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Antifibrinolytic Agents in Traumatic Haemorrhage

  • Tim Coats,
  • Beverly Hunt,
  • Ian Roberts mail,

    To whom correspondence should be addressed: E-mail: ian.roberts@lshtm.ac.uk

    X
  • Haleema Shakur
  • Published: March 29, 2005
  • DOI: 10.1371/journal.pmed.0020064

Introduction

This article is an invitation to doctors around the world to participate in the CRASH-2 trial (Clinical Randomisation of an Antifibrinolytic in Significant Haemorrhage), a large, multi-centre, randomised controlled trial of a simple and widely practicable treatment for traumatic hemorrhage. The rationale for the trial and contact details for those who would like to take part are given below.

Evidence from randomised controlled trials is essential for improving health care. In the case of widely practicable treatments for common health problems, even modest treatment effects can result in substantial health gains. However, to detect such modest effects requires large multi-centre randomised trials involving hundreds of collaborating health professionals internationally. Many health professionals would be pleased to collaborate in such trials if they knew that they were underway, but at present there is no easy way to bring these trials to their attention.

Three years ago, in the context of the CRASH-1 trial (Corticosteroid Randomisation After Significant Head Injury), the trial investigators sent a message to the electronic mailing list of the World Association of Medical Editors, asking them to consider publishing an editorial about the CRASH-1 trial that invited doctors around the world to participate. In response to this request, many medical journals around the world published the CRASH-1 trial editorial in various different languages, and as a result, many more doctors joined the CRASH-1 trial. The trial was completed in May 2004 and involved around 400 hospitals in almost 50 countries, and because of its size provided a reliable answer to an important question (see www.crash.lshtm.ac.uk).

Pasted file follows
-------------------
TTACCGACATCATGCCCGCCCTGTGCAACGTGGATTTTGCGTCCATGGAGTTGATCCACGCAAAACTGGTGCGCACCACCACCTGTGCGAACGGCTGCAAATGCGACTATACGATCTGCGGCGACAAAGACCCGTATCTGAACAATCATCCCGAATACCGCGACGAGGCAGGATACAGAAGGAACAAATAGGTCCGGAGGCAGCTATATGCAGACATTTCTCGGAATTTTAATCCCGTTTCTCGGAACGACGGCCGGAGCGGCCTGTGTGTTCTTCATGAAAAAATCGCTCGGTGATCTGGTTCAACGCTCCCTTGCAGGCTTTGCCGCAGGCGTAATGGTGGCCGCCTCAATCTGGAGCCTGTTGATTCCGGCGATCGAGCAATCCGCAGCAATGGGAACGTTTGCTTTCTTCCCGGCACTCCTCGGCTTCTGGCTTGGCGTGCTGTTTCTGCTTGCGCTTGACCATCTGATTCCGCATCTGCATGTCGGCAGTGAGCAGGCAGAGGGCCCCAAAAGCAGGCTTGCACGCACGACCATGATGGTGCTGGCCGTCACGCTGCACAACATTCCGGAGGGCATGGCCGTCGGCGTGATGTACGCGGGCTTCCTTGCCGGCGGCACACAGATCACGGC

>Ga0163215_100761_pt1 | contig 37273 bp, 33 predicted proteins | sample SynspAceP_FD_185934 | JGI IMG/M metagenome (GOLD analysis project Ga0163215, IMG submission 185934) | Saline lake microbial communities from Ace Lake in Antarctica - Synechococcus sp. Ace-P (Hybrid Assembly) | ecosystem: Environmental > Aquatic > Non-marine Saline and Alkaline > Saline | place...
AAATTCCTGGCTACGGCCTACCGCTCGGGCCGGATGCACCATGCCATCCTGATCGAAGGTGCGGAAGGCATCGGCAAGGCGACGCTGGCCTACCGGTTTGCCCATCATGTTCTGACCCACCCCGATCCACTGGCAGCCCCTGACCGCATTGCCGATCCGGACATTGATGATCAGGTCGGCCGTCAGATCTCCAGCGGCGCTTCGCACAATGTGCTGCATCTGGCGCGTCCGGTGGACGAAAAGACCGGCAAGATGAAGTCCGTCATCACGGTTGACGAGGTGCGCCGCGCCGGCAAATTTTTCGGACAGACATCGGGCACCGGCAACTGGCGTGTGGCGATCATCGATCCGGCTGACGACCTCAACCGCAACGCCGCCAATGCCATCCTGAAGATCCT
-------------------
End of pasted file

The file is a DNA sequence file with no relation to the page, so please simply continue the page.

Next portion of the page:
This current article is being published as the result of a similar such request to medical editors in the context of the CRASH-2 trial.

A Possible Role for Antifibrinolytics

For people at ages five to 45 years, trauma is second only to HIV/AIDS as a cause of death. Each year, worldwide, over three million people die as a result of trauma, many after reaching hospital [1]. Among trauma patients who do survive to reach hospital, exsanguination is a common cause of death, accounting for nearly half of in-hospital trauma deaths [2]. Central nervous system injury and multi-organ failure account for most of the remainder, both of which can be exacerbated by severe bleeding [3].

The haemostatic system helps to maintain the integrity of the circulatory system after severe vascular injury, whether traumatic or surgical in origin [4]. Major surgery and trauma trigger similar haemostatic responses, and any consequent massive blood loss presents an extreme challenge to the coagulation system. Part of the response to surgery and trauma, in any patient, is stimulation of clot breakdown (fibrinolysis) which may become pathological (hyper-fibrinolysis) in some [4]. Antifibrinolytic agents have been shown to reduce blood loss in patients with both normal and exaggerated fibrinolytic responses to surgery, and do so without apparently increasing the risk of post-operative complications; most notably there is no increased risk of venous thromboembolism [5].